Four Drugs Responsible for the Most Hospitalizations

Dr. Sharon Orrange
Dr. Orrange is an Associate Professor of Clinical Medicine in the Division of Geriatric, Hospitalist and General Internal Medicine at the Keck School of Medicine of USC.
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What are the most dangerous medications? Results from a recent study highlight four drugs that are responsible for a shocking number of negative effects. Data from 2007 – 2009 shows that these four drugs were involved in more than two-thirds of the hospitalizations of older patients for harmful drug reactions and incidents.

Researchers looked at emergency hospitalizations of adults aged 65 years and older that were attributed to the use of a drug, or a drug-specific adverse effect. This included vaccines, dietary supplements, and prescription and over-the-counter medications.

First, why should we care? In this two-year period almost 100,000 patients older than 65 had emergency hospitalizations for dangerous drug reactions or incorrect dosages. Four medications taken alone or in combination were linked to 67% of the cases!

1) Warfarin (Coumadin) = 33.3% of the hospitalizations

– Almost all of these hospitalizations involved unintentional overdoses. In the case of warfarin, a blood thinner, an overdose means the blood is too thin (usually referred to as an INR or International Normalized Ratio that is too high).

– In those patients who were hospitalized, 13% were also taking an antiplatelet medication to prevent blood clotting (such as aspirin or Plavix).

2) Insulin = 13.9% of hospitalizations

– Most patients were hospitalized because of low blood sugar (hypoglycemia) from taking too much insulin.

3) Oral antiplatelet medications = 13.3% of hospitalizations

– Examples of these medications intended to prevent harmful blood clots include Plavix and ticlopidine.

4) Oral diabetes medications = 10.7% of hospitalizations

– Examples of these medications include Glucotrol (glipizide) and glyburide.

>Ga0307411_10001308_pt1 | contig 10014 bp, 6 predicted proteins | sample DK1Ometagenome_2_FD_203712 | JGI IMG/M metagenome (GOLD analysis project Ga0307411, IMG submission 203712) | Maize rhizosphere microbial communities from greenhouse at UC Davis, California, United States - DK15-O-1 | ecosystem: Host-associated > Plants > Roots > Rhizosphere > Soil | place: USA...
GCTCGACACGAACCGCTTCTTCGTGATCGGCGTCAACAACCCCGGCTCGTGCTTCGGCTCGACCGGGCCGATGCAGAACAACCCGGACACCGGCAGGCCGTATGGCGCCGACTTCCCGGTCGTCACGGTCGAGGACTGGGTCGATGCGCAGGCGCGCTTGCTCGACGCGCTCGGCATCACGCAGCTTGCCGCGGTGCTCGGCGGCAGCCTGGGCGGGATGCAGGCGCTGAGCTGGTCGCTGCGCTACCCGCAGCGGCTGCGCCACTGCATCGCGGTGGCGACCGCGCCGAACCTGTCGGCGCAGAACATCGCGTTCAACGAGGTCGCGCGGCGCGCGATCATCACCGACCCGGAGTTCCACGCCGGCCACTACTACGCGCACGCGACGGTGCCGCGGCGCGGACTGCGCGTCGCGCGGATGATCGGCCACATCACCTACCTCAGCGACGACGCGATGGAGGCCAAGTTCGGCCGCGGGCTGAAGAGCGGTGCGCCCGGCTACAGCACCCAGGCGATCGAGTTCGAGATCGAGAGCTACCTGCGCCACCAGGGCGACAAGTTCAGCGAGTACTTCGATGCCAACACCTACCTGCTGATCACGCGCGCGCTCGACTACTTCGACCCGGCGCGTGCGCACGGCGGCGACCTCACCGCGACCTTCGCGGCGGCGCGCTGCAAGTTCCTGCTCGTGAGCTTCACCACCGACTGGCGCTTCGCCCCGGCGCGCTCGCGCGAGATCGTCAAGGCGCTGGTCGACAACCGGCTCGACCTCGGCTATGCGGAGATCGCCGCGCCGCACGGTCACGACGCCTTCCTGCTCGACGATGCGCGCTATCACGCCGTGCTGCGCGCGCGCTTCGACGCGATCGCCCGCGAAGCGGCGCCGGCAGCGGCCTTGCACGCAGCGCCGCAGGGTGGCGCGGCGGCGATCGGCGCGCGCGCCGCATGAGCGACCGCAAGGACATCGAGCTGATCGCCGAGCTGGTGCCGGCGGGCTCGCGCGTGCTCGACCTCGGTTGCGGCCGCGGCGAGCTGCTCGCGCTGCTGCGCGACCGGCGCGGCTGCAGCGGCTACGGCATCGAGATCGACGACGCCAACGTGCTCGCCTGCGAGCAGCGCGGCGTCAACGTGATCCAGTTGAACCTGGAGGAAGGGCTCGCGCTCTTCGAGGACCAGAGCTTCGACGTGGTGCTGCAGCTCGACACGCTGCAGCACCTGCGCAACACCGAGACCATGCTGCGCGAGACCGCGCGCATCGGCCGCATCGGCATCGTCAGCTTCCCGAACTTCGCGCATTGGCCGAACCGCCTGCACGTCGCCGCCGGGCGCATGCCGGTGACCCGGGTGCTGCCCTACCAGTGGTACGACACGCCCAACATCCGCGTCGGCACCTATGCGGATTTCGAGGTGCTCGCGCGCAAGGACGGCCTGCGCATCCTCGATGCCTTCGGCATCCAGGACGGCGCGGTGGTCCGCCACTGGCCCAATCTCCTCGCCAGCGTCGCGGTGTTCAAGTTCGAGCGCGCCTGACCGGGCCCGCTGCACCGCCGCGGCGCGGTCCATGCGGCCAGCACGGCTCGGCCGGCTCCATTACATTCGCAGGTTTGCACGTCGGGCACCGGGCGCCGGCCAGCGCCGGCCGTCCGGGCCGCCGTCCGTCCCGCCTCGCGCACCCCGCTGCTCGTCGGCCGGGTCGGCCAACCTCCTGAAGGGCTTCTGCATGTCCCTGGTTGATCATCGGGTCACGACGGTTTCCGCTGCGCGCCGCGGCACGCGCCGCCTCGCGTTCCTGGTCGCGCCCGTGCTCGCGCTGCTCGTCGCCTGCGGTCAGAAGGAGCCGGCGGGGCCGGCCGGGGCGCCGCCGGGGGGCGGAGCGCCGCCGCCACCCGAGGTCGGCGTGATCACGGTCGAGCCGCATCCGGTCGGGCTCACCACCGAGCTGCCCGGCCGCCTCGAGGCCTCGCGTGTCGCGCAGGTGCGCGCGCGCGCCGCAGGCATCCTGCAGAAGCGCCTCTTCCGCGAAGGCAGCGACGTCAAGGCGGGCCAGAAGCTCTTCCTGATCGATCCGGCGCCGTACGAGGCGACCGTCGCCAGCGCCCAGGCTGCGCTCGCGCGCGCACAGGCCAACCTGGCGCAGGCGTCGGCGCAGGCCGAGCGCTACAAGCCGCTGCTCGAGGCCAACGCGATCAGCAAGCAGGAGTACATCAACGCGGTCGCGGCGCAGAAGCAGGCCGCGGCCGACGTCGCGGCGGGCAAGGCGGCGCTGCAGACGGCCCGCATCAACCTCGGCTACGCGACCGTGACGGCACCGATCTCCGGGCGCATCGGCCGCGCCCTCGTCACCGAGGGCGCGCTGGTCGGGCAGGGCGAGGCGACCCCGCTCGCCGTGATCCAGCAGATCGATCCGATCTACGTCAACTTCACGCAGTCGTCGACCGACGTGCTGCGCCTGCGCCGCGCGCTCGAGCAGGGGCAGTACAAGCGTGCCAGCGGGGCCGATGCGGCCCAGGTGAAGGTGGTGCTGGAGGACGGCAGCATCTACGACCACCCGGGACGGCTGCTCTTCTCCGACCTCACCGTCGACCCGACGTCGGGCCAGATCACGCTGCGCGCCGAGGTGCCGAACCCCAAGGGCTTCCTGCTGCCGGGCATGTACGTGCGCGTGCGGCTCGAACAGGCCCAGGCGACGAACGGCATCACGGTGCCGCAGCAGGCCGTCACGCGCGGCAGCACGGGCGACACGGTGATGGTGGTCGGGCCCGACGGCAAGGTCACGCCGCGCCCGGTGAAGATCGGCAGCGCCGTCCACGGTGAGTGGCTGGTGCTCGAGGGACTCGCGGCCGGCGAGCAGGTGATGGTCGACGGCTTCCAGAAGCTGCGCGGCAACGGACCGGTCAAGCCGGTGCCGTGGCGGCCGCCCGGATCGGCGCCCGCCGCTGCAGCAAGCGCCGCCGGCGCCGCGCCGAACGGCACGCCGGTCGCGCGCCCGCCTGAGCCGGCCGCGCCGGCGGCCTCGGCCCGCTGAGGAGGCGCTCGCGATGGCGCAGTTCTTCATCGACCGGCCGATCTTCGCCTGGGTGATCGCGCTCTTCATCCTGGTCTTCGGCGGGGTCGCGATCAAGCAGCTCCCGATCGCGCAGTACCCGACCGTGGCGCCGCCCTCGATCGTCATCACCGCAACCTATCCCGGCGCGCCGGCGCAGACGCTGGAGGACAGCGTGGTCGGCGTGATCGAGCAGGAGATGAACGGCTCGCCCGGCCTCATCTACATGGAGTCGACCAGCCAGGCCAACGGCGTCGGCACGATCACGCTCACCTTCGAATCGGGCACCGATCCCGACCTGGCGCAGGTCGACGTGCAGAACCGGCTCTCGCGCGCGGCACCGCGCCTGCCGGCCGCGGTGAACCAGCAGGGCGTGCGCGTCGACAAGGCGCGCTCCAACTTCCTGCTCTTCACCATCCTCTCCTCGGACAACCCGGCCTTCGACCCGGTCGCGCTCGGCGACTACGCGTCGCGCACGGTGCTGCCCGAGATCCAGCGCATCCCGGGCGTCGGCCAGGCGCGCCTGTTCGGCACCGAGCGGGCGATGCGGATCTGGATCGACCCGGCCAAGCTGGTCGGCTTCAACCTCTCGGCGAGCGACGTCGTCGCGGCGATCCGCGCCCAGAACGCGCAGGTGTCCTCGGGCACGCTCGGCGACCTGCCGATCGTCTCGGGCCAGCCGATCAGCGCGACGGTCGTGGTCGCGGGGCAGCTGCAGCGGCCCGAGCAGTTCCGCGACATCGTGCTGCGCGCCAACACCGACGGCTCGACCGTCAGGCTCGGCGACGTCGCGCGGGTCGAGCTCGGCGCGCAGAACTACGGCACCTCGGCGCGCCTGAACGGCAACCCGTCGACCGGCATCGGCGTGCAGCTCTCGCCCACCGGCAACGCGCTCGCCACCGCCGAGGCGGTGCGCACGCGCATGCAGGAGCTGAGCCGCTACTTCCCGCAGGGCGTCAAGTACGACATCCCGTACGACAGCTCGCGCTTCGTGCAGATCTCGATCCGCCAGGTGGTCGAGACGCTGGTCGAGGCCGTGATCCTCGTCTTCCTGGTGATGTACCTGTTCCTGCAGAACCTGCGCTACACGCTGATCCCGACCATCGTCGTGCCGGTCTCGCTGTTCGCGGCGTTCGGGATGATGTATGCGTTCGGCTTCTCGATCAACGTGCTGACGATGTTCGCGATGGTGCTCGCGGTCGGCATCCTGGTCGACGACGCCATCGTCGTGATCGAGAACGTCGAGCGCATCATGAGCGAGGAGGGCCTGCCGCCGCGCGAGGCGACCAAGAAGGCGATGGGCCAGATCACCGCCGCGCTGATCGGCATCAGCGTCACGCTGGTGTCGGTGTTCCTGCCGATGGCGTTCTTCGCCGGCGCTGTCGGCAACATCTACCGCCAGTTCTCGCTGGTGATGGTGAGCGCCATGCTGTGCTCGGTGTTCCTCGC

– Most hospitalizations in these cases were due to low blood sugar from an overdose of these diabetes medications.

What should we learn from this? These four drugs are excellent, important medications that need close attention and monitoring. Clearly the management of blood thinners and diabetes drugs is not ideal, and that is our fault as physicians. Newer diabetes medications exist which do not result in low blood sugar (hypoglycemia): metformin, Januvia and Actos. Newer long-acting insulin options also exist, like Lantus and Levemir, which carry much less risk of hypoglycemia—though they are expensive. Are they worth it to avoid low blood sugar episodes? I think so, but talk to your doctor about your options.

Dr O.

Generics warfarin, ticlopidine, glipizide, glyburide, and metformin are all typically covered by insurance as Tier 1 medications, meaning you’ll pay your minimum copay. Some may also be available for as little as $4 for a 30-day supply. Because warfarin is an approved generic for Coumadin, if it Coumadin covered by insurance, it will likely be a Tier 3 drug requiring the highest copay. Januvia, Actos, Glucotrol, Lantus, and Levemir are all typically covered as Tier 2 drugs, meaning you will pay a moderate copay. Cash prices for the brand name medications vary greatly, from around $80 for a 30-day supply for Glucotrol to around $220 – $250 per month for the rest.

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